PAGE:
Oxfam calls for complete revamp of medical R&D
New approaches to end neglect of medical R&D for the poorest are needed
November 13th 2008: Governments and the pharmaceutical industry are still failing to develop new medicines and vaccines to address diseases of the developing world, said Oxfam International in a new report today.
Oxfam, which will be attending a conference on the issue today hosted by the European Commission in Brussels, says that after years of scientific progress, still less than ten percent of all medical research is being dedicated to diseases afflicting more than 90 percent of the world’s population.
Tropical diseases such as dengue fever or sleeping sickness affect millions of people in developing countries and yet only receive $1 out of every $100,000 spent globally on medical R&D, according to the report Ending the R&D Crisis in Public Health.
“Business as usual is just not getting the job done,” said Oxfam’s Rohit Malpani, co-author of the report. “R&D that focuses on the developing world’s urgent needs is still highly dependent and driven by intellectual property, even though this system is demonstrably failing the poor.”
Rich countries are continuing to lag seriously behind in providing resources for funding research for neglected diseases. Germany only provided $20 million in 2007 towards medical innovation benefiting the poor, a mere 0.12% of its overall research budget.
Even when governments do spend to improve R&D, their initiatives have often been ineffective and wasteful, with little coordination and transparency. Advanced market commitment (AMCs) for instance – a promising mechanism to stimulate innovation for vaccines for neglected diseases – saw its first attempt being misspent.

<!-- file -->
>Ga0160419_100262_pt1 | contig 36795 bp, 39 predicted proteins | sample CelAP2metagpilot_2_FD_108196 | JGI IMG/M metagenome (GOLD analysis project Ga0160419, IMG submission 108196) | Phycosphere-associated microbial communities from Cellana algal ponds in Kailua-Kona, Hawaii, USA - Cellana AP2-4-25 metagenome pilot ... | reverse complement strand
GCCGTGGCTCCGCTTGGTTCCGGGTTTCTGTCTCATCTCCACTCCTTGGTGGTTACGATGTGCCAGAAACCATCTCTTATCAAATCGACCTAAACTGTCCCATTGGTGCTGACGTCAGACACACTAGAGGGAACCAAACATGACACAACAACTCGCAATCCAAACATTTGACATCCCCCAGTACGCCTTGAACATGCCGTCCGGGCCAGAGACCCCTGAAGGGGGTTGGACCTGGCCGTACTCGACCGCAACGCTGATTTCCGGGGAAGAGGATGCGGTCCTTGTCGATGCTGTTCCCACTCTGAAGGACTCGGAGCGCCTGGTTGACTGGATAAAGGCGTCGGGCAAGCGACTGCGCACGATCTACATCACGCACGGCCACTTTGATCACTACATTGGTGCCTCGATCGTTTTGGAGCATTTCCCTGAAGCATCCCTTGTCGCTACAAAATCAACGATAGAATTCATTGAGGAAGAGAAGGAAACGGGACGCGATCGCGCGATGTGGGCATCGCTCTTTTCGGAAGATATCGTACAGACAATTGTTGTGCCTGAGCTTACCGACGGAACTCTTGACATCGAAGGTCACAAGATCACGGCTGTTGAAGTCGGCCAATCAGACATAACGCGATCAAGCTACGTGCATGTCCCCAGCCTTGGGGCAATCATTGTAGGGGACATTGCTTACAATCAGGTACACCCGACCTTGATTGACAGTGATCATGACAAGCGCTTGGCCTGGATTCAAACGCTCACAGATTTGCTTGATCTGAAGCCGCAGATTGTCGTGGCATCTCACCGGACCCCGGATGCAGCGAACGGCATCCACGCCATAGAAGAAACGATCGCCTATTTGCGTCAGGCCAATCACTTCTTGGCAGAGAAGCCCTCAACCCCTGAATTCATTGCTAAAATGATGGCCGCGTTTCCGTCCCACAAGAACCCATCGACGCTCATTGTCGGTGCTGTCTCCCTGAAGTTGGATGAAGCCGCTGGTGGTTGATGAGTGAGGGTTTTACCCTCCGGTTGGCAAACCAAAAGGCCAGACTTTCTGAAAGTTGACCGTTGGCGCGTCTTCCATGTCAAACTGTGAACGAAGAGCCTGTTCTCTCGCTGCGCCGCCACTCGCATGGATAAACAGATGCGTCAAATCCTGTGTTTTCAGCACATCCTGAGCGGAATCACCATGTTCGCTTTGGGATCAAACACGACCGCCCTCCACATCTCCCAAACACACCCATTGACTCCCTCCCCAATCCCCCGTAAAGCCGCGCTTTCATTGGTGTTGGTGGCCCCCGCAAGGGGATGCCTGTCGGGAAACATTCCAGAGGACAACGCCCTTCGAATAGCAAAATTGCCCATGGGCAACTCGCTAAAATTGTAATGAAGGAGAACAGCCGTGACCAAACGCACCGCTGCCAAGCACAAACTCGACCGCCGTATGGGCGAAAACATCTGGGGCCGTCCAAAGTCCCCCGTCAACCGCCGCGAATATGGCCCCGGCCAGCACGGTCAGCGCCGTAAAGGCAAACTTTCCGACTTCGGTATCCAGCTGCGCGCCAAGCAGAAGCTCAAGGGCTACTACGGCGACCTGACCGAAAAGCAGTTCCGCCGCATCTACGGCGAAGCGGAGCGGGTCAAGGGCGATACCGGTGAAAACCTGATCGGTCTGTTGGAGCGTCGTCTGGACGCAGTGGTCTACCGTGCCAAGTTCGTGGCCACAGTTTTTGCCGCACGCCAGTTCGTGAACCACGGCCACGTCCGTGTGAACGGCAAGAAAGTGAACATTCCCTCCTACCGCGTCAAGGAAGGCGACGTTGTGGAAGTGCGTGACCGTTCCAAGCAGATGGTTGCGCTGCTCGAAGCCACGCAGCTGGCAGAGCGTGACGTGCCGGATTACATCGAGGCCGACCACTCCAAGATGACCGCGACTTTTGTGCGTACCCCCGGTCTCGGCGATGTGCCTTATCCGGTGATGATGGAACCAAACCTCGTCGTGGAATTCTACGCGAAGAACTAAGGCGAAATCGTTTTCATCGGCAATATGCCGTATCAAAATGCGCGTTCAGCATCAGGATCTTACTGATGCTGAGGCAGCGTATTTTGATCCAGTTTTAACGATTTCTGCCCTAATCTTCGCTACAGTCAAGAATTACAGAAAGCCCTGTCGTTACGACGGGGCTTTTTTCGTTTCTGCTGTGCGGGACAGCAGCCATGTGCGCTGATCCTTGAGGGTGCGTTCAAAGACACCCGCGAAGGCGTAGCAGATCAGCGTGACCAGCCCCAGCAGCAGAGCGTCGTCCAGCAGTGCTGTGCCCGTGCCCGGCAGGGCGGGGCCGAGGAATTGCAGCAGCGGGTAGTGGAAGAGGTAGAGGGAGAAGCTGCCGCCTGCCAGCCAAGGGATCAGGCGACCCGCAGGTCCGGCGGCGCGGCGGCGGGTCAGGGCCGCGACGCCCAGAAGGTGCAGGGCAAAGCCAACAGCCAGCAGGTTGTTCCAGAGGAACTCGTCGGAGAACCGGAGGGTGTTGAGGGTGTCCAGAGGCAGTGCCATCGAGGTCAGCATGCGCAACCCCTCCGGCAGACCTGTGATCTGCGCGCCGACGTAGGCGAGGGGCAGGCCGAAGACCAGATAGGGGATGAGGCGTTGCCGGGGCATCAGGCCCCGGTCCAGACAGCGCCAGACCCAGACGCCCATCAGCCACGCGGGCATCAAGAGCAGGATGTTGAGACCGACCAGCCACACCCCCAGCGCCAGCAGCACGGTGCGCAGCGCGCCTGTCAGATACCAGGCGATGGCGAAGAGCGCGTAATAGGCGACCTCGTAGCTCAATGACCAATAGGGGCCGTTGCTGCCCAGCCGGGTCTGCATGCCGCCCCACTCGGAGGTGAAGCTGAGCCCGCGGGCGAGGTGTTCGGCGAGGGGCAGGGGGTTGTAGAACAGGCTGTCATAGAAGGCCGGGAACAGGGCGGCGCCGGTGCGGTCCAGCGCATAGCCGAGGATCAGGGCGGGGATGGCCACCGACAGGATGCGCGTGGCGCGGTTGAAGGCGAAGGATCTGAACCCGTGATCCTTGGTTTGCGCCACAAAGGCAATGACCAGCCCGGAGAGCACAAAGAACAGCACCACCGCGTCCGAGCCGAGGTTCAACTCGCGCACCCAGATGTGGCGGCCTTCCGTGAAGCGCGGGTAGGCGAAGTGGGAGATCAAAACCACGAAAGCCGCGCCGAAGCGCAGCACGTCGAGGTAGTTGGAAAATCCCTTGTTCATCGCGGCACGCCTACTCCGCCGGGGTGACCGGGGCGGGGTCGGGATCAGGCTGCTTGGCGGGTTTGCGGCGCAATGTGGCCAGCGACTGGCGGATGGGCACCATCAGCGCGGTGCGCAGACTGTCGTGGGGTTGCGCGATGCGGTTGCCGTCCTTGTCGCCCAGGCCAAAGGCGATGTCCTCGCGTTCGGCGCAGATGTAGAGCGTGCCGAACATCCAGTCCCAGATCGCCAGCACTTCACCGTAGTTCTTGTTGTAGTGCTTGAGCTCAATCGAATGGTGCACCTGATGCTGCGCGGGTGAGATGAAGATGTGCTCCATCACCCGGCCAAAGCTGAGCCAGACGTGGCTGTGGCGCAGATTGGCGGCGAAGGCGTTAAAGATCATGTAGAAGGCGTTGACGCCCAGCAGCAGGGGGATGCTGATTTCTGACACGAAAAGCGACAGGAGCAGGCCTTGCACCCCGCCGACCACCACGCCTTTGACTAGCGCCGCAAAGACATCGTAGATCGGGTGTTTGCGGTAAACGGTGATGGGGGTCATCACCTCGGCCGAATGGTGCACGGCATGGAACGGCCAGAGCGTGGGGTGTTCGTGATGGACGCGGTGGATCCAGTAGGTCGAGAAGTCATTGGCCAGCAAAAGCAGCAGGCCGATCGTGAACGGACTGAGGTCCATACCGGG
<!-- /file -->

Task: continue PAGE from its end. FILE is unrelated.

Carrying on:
The plan was to develop a vaccine to prevent pneumococcal disease, responsible for the deaths of 1.6 million children every year. Donors including Canada, the UK, Russia, Italy, Norway and the Gates Foundation handed over more than $1.5 billion to pharmaceutical companies Wyeth and Glaxo-Smith Kline. However, the money was spent to modify and deliver a vaccine that was already being developed for rich markets, failing to contribute to any real innovation.
“At a time when donors are held accountable for their aid budgets, it makes little sense that vital funds dedicated to R&D are badly misspent,” said Malpani.
Oxfam said there is no shortage of ideas to improve research and development, such as prize funds and patent pools. The agency calls on the World Health Organization (WHO) to establish a “Global Fund for Research and Development” that would be dedicated to stimulating additional innovation in order to address the massive burden of diseases that primarily affect poor people in developing countries.
Malpani: “For too many years the poor have been handed the left-over scraps from our global system of medical innovation. A U-turn on R&D practices from the current industry-led and uncoordinated system is badly needed.”